It is vital for a writer to comprehend and appreciate the use of rhetorical strategies when compiling any rhetoric piece of work. Hence, the ideas and perspectives of the author can only be expressed when rhetoric strategies are applied in a given piece of work.
We will write a custom Report on Housing Bubble’s Causes and Impacts on Credit Crisis specifically for you
301 certified writers online
As such, an author might employ various rhetorical tools depending on the purpose of writing the given piece of information. For instance, some authors may employ logos when they need to represent some statistics, solid evidence or facts. In some instances, ethos may be employed in a piece of writing to demonstrate various levels of credibility.
The paper that I will analyze in this case was written way back in 2008. The paper is entitled A Summary of the Primary Causes of the Housing Bubble and the Resulting Credit Crisis: A Non-Technical Paper and written by Jeff. Holt. The author has worked as the Director for Undergraduate Programs, Department of Statistics at the University of Virginia. This paper aimed at demonstrating how the housing bubble led to credit crisis of 2007.
The author was very formal throughout the article. He employed the third person point of view and presented facts and ideas in their empirical forms. In this paper, I will be exploring the rhetoric appeals and strategies that were used by the author when writing the journal article.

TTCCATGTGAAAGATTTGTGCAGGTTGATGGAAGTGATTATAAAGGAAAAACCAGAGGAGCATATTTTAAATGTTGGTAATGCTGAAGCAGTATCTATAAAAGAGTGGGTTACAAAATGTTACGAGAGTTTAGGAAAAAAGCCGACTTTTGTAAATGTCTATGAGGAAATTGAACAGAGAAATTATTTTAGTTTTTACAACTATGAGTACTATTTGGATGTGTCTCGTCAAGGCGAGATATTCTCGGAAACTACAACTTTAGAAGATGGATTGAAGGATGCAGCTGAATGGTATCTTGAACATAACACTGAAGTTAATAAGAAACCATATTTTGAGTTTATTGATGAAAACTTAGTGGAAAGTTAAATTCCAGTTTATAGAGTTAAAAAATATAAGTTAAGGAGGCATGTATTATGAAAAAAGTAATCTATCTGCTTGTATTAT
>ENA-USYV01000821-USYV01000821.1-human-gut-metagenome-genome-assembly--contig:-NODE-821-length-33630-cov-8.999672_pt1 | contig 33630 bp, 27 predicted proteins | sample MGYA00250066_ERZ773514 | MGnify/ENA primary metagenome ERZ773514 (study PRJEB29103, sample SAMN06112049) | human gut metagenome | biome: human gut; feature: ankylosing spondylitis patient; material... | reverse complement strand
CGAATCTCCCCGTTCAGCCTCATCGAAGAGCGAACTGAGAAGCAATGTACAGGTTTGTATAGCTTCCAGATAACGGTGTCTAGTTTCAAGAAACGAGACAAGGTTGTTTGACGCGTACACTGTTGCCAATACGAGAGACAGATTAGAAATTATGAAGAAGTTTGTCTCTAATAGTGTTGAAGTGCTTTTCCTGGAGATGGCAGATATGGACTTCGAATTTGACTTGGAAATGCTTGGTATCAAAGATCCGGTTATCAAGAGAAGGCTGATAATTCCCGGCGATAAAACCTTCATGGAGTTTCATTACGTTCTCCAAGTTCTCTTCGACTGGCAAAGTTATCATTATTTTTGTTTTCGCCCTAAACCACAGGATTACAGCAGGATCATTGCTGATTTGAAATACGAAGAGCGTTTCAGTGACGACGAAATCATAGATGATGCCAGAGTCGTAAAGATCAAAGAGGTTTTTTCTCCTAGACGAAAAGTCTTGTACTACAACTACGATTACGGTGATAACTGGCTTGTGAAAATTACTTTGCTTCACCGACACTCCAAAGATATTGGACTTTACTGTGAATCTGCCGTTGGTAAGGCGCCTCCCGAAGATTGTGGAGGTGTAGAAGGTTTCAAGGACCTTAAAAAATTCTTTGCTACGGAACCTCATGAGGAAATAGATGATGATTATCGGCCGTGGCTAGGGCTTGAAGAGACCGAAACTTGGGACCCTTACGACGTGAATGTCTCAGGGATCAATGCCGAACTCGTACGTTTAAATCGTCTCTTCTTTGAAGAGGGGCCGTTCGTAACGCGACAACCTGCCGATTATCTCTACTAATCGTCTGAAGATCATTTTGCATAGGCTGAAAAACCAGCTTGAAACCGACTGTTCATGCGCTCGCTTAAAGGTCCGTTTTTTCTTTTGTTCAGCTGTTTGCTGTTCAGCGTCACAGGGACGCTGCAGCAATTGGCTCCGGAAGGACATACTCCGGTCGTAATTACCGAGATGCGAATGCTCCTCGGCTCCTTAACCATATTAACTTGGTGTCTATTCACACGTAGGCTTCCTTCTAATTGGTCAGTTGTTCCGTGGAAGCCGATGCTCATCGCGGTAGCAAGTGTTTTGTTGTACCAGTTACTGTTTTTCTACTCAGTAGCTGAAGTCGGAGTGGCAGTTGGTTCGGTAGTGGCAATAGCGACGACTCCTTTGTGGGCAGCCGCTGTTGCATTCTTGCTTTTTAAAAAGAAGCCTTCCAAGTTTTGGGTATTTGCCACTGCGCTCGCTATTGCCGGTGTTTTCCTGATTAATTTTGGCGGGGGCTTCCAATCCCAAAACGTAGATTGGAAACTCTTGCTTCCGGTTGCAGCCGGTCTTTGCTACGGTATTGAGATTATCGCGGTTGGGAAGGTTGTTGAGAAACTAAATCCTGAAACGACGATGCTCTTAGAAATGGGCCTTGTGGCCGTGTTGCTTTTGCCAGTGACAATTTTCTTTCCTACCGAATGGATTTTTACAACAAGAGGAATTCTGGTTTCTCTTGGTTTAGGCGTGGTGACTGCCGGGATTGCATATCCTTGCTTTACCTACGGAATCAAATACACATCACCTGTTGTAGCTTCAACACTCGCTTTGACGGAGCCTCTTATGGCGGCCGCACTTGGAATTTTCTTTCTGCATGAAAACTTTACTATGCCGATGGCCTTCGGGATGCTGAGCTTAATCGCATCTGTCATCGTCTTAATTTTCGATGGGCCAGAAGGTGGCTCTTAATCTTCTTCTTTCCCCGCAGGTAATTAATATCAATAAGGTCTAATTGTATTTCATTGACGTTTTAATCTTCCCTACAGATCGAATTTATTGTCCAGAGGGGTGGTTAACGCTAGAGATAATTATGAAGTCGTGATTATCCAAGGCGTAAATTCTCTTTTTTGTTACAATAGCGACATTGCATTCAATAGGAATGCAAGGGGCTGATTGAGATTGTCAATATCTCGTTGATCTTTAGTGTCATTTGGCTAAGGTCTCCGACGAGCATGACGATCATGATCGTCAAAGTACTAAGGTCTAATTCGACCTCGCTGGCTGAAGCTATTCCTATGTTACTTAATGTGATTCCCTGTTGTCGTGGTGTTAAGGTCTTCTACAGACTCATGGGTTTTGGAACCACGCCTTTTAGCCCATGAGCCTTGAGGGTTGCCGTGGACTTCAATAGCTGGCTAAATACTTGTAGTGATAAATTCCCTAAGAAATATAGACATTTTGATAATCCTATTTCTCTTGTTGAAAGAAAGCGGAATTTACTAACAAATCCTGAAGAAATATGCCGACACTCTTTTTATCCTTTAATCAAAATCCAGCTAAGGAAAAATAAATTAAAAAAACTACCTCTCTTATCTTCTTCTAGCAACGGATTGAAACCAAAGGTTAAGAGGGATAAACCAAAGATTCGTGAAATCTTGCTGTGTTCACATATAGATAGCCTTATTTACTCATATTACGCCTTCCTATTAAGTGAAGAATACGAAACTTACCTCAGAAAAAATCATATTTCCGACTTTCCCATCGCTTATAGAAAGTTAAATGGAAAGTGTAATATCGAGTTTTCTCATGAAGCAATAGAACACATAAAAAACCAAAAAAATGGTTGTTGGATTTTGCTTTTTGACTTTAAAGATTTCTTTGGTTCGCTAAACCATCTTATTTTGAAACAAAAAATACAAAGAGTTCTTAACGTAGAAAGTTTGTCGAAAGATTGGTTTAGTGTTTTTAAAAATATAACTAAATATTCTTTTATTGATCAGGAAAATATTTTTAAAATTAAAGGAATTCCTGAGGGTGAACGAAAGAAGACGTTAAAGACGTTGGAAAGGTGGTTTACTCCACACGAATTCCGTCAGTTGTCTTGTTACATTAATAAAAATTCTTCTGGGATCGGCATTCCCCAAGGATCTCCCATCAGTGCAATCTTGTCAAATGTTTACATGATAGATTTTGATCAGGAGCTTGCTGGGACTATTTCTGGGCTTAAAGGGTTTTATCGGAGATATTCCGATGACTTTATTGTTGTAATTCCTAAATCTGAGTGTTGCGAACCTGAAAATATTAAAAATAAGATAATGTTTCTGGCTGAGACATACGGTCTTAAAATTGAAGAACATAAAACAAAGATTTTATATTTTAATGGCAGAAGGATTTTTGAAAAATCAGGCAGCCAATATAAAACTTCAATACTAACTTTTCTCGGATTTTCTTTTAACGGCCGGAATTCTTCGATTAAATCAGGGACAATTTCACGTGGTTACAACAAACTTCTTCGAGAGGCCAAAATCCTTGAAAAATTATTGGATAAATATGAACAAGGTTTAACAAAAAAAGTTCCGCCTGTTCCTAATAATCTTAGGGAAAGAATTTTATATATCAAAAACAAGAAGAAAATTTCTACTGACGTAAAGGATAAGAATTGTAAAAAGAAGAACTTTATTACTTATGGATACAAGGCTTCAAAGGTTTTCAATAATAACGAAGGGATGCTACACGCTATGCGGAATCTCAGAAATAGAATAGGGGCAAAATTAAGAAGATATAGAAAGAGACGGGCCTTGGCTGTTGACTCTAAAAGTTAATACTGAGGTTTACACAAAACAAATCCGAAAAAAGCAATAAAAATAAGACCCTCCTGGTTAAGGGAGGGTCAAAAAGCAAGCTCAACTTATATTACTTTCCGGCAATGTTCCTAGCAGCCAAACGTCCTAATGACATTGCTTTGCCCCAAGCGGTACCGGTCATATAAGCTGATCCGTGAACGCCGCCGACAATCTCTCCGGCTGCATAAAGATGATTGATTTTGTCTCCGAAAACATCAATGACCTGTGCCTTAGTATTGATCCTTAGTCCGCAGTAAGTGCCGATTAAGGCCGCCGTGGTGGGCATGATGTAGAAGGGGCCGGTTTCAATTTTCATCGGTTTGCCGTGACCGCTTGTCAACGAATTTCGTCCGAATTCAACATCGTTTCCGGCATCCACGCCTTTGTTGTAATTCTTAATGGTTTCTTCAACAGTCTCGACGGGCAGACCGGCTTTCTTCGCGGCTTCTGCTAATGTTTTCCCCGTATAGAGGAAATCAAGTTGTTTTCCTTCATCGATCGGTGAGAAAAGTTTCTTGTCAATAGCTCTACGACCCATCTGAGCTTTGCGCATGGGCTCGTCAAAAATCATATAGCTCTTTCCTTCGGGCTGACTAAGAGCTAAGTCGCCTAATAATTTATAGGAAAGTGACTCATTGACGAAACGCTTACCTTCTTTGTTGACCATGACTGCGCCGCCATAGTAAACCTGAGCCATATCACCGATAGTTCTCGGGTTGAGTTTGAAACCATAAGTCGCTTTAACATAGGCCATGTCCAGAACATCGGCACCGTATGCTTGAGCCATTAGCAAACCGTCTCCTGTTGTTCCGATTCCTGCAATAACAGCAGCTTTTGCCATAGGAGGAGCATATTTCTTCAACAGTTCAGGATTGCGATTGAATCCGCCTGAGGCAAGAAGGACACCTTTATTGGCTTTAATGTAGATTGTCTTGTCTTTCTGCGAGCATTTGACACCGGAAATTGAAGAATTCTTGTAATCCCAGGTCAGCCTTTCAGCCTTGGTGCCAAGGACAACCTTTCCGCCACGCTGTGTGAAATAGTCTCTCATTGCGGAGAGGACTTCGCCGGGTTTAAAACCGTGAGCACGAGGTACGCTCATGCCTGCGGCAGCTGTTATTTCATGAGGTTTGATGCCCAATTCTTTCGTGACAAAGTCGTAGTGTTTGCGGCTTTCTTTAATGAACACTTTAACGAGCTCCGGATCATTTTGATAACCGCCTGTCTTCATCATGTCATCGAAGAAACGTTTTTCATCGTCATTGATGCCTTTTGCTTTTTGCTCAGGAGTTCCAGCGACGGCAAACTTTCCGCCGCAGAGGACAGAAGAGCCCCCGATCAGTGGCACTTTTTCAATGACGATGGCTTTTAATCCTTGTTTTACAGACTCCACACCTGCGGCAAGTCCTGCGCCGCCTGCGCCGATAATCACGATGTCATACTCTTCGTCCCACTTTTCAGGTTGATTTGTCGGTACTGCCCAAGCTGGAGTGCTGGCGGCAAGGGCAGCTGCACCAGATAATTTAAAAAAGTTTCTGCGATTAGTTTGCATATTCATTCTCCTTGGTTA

The intended audiences for this article are the financial business scholars and especially students who are undertaking business related courses at higher levels of learning. This can be judged from the content and arguments presented in the article. However, this paper was written with the instructor in mind.
Even though my fellow classmates would benefit from the rhetorical analysis portrayed in the paper, the author was very keen in meeting the needs of the audience. The author intended to address the paper to all those interested in business concept. From the title of the journal, it is evident that it is a “non-technical paper”. Therefore, quite a wide array of readers can understand the content of the paper.
The main purpose for writing this piece of assignment was to demonstrate to my instructor that I was indeed in a position to read, understand and rhetorically analyze a formal article using persuasive arguments. In addition, the assignment was also meant to test my critical thinking and analytical skills through a piece of writing. The author analyses the key reasons why the housing bubble occurred. From his analysis, I was able to write a clear yet detailed rhetorical analysis based on the journal article.
This is a class that we are usually tested on the ability to read, understand and analyze literary content. We were supposed to write a rhetoric analysis paper as part of class assignment given by our professor. We were also required to choose an appropriate article to analyze with the assistance of our instructors. In my case, I chose an online journal article entitled A Summary of the Primary Causes of the Housing Bubble and the Resulting Credit Crisis: A Non-Technical Paper and written by Jeff. Holt.